By Matt Vensel
11:30 AM EDT, June 17, 2011
Has any NFL player who hasn’t been arrested, freed from jail or spoken about others going to jail during the lockout gotten more publicity than Joe Flacco? Everyone seems to be giving their take on the Ravens quarterback as if he has been wearing a sign on his back that says “evaluate me” this entire offseason.
We have had Hall-of-Fame quarterbacks, globetrotting linebackers, national analysts, blue-collared wideouts and one of the Steelers’ sack specialists chime in on Flacco, who has been in Baltimore and New Jersey meeting with his receivers and minding his own business. I don’t know what is a more telling sign of how ridiculous this has become: that Dhani Jones bashed Flacco or that Hines Ward came out and defended him.
Flacco is not without flaws, but he won 36 games, including four in the playoffs, in his first three seasons. His win-loss record on a very good football team doesn’t necessarily mean he is a better quarterback than Matt Ryan or Aaron Rodgers or Philip Rivers. But he has been pretty damn good and still has plenty of room to improve -- and the attitude to do it -- which is why I’m surprised he is getting all this national attention.
But a fair share of it has been positive, including a take from an ESPN analyst that will surely raise a few eyebrows. KC Joyner, a noted stathead at ESPN, wrote on Thursday that Flacco is as good as Rivers, the Pro Bowl Chargers quarterback who is widely considered one of the top five or six quarterbacks in the NFL.
“Flacco is struggling through a similar type of misperception of his skills [than what Roger Staubach went through early in his career],” wrote Joyner. "It is thought by many that he is a superb game manager who has yet to make the jump to being an elite passer. However, a closer look at the metrics shows that Flacco has already made that jump. In fact, they show that Flacco displayed a Philip Rivers-type ability to get his team's vertical passing game in gear regardless of the talent level of his receivers.”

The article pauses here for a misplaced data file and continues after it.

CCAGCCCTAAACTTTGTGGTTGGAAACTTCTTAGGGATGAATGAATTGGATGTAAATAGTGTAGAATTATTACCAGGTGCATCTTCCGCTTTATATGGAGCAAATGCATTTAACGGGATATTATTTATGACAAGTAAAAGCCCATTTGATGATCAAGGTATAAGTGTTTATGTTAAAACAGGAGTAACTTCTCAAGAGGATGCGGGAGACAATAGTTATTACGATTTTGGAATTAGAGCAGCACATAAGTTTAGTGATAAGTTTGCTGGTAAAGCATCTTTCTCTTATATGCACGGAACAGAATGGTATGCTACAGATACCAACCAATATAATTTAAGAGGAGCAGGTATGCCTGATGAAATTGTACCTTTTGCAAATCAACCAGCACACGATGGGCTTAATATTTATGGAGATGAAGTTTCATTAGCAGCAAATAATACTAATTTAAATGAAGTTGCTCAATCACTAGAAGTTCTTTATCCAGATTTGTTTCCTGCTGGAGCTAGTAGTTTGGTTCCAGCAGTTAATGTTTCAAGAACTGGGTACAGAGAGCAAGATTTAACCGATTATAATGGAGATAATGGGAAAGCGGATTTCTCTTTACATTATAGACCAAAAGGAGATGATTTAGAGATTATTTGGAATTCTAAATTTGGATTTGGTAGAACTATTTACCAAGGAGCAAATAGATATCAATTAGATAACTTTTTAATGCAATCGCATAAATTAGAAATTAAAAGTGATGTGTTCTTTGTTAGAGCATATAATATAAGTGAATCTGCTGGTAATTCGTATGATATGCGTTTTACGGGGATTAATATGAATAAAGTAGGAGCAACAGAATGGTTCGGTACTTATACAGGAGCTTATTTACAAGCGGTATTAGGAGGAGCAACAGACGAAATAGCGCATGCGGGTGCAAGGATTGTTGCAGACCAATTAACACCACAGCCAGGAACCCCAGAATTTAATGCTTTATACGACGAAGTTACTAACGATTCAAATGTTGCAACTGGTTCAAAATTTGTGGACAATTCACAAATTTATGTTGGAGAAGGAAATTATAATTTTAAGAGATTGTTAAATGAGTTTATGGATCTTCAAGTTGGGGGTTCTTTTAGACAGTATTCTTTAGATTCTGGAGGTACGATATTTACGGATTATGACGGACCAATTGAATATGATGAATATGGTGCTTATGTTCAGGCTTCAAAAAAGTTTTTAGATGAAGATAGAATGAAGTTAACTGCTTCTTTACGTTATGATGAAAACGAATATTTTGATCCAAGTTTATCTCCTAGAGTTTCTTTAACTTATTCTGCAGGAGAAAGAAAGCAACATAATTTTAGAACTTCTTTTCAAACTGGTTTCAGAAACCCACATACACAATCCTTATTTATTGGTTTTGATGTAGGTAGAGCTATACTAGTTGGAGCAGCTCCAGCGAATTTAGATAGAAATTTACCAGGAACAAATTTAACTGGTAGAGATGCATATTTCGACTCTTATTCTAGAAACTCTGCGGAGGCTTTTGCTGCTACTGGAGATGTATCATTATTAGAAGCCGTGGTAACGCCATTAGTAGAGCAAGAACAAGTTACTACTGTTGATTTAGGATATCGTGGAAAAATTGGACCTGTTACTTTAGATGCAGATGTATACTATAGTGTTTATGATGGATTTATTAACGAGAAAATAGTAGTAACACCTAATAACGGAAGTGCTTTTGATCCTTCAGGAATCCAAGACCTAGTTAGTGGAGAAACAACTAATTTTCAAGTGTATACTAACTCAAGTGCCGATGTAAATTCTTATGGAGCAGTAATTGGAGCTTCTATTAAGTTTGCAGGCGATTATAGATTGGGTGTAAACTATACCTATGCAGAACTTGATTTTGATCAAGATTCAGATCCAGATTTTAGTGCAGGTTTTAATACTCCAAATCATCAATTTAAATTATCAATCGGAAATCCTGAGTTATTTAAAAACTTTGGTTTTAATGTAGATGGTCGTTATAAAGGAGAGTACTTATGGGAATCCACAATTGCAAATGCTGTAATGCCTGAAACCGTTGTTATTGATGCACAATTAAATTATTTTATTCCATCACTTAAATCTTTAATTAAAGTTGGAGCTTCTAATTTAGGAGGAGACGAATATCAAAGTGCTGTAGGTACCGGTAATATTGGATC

Joyner argued that though the Ravens didn’t have a vertical threat last season -- let’s see how many Donte’ Stallworth references are made in the comments section -- and that Anquan Boldin, Derrick Mason and T.J. Houshmandzadeh had limitations as downfield receivers, Flacco “actually excelled with this trio, evidenced by 1,472 yards on the 133 vertical targets aimed at these three.”
According to Joyner, Flacco ranked eighth in the NFL in vertical targets (182), second in stretch vertical targets (81) and first in stretch vertical yards (1,130) -- numbers that could increase if speedy rookie Torrey Smith is able to contribute in 2011.
“This clearly shows Flacco took a huge step forward last season, but he has yet to get full credit for it, in large part because people still focus too much on his superb game-management skills,” Joyner wrote. “His reputation in that area precedes him, but it shouldn't prevent Flacco from getting credit as an elite quarterback for showcasing a Rivers-like ability to jerry-rig an elite downfield passing game.”
What do you think? Is Flacco really as good as Rivers? Which would you rather have as your quarterback?
Bonus question: Who is going to evaluate Flacco next?
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